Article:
Palestinian Authority

Oral Answers to Questions — International Development – in the House of Commons at 11:30 am on 11 July 2007.

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Photo of Douglas Alexander Douglas Alexander The Secretary of State for International Development

On 18 June, the then Foreign Secretary met her European Union counterparts and agreed to resume normal relations with the Palestinian Authority. The EU is now working to put in place practical and financial assistance. My predecessor spoke to Prime Minister Fayyad on 27 June about this. British and European Commission officials are now on the ground, arranging the details.

Photo of Chris Bryant Chris Bryant PPS (Rt Hon Harriet Harman QC (as Leader of the Commons)), Leader of the House of Commons

I welcome my right hon. Friend to his new responsibilities and I say on behalf, I think, of all Members of the House that we are particularly proud of the Government's record in this area, and we look forward to his taking that forward.

On Palestine, does my right hon. Friend accept that the humanitarian crisis in Gaza and on the west bank is now so acute that, however fierce the battles between Fatah and Hamas, and however fierce the face-off between Israeli and Palestinian, we cannot simply walk by on the other side? The rich nations need to ensure that there is social justice for the Palestinians.

Photo of Douglas Alexander Douglas Alexander The Secretary of State for International Development

I begin by thanking my hon. Friend for his generous welcome to my new position at the Dispatch Box. I reciprocate by paying tribute to my predecessor, who I believe has support throughout the House for the efforts he made in the Department for International Development in recent years.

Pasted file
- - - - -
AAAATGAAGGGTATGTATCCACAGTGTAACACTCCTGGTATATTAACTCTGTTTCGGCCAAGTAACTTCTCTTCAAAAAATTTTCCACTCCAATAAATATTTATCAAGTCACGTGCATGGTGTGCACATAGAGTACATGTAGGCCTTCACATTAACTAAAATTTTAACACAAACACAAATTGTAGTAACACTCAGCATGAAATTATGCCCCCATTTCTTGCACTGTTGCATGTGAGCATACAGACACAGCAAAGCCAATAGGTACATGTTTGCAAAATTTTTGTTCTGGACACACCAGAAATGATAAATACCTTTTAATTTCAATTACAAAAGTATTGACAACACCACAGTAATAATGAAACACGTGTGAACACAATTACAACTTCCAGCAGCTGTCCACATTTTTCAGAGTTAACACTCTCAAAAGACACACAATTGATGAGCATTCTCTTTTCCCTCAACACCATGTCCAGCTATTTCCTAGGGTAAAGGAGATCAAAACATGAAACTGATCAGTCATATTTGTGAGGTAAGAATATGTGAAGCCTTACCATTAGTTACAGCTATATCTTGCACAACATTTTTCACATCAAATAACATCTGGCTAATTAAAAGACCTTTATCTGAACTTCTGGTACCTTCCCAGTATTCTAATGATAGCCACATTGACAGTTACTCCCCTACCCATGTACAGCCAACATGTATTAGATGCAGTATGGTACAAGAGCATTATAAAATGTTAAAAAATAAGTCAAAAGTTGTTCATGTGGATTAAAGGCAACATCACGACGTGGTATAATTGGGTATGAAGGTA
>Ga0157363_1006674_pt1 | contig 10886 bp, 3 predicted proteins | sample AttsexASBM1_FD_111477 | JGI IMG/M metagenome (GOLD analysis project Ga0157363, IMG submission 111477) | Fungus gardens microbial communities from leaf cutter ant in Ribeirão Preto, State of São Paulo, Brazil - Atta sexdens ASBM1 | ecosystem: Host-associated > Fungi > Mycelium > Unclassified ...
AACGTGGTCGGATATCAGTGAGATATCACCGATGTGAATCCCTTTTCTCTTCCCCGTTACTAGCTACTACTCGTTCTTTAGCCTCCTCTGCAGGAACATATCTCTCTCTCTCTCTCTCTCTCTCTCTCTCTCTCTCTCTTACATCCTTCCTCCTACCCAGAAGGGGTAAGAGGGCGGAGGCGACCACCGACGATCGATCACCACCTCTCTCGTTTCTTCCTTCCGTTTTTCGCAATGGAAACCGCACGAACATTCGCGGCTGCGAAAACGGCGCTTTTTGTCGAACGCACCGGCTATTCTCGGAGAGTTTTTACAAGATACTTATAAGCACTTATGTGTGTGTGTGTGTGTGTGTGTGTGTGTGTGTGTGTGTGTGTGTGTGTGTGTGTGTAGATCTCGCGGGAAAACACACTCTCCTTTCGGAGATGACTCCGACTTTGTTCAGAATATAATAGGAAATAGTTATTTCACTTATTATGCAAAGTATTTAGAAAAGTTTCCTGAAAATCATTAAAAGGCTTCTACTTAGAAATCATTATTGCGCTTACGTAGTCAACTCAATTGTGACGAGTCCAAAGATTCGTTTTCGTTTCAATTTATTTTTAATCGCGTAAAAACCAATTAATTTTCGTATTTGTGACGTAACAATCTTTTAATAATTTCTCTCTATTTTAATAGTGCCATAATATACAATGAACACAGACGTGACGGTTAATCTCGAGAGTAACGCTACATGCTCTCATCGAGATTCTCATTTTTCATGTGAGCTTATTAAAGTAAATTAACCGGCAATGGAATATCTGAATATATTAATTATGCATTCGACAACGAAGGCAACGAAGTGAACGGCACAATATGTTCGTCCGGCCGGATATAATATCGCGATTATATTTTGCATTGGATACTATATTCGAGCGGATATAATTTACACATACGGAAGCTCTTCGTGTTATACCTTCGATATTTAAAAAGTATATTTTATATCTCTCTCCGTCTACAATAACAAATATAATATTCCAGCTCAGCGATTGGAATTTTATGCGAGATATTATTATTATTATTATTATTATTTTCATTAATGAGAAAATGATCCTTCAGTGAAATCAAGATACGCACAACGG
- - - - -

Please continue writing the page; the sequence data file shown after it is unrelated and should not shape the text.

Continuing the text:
I concur with the rather more dispiriting prognosis offered by my hon. Friend of the scale of the challenge currently faced in Gaza. We are gravely concerned about the humanitarian situation. Since 15 June, more than 140 truckloads of food and humanitarian supplies have been imported to Gaza, which reflects the scale of the challenge and the problem faced on the ground. Across the west bank, the humanitarian situation is more stable, but the priority for Gaza is to get access in order that we can continue to provide the humanitarian assistance that is needed.

Photo of Malcolm Bruce Malcolm Bruce Chair, International Development Committee, Chair, International Development Committee

I, too, welcome the right hon. Gentleman to his post. The ambitions of his Department carry strong support throughout the House and we wish him well in achieving them.

On the problems of Palestine, does the right hon. Gentleman acknowledge that although we work, as we must, with President Abbas, he is not the sole spokesman of the Palestinian people, and that his Prime Minister, able as he is, is not the popular choice of the Palestinian Authority? How can the Secretary of State ensure that aid is delivered effectively in Gaza, with the temporary international mechanism and where the Administration is not one with which the Quartet is prepared to engage? Can he ensure that services will be delivered effectively in the long term in Gaza?

Photo of Douglas Alexander Douglas Alexander The Secretary of State for International Development

I begin by paying tribute to the right hon. Gentleman's leadership of the Select Committee on International Development. I am glad to say that it is in a spirit of co-operation and consensus that I arrive at the Dispatch Box as Secretary of State, and with a due sense of humility about the range and scale of expertise throughout the House on issues of international development. I am mindful that there has been a recent debate on the issue of Gaza and the west bank in which a number of hon. Members participated, which reflects the scale of concern about ensuring that humanitarian assistance reaches Gaza.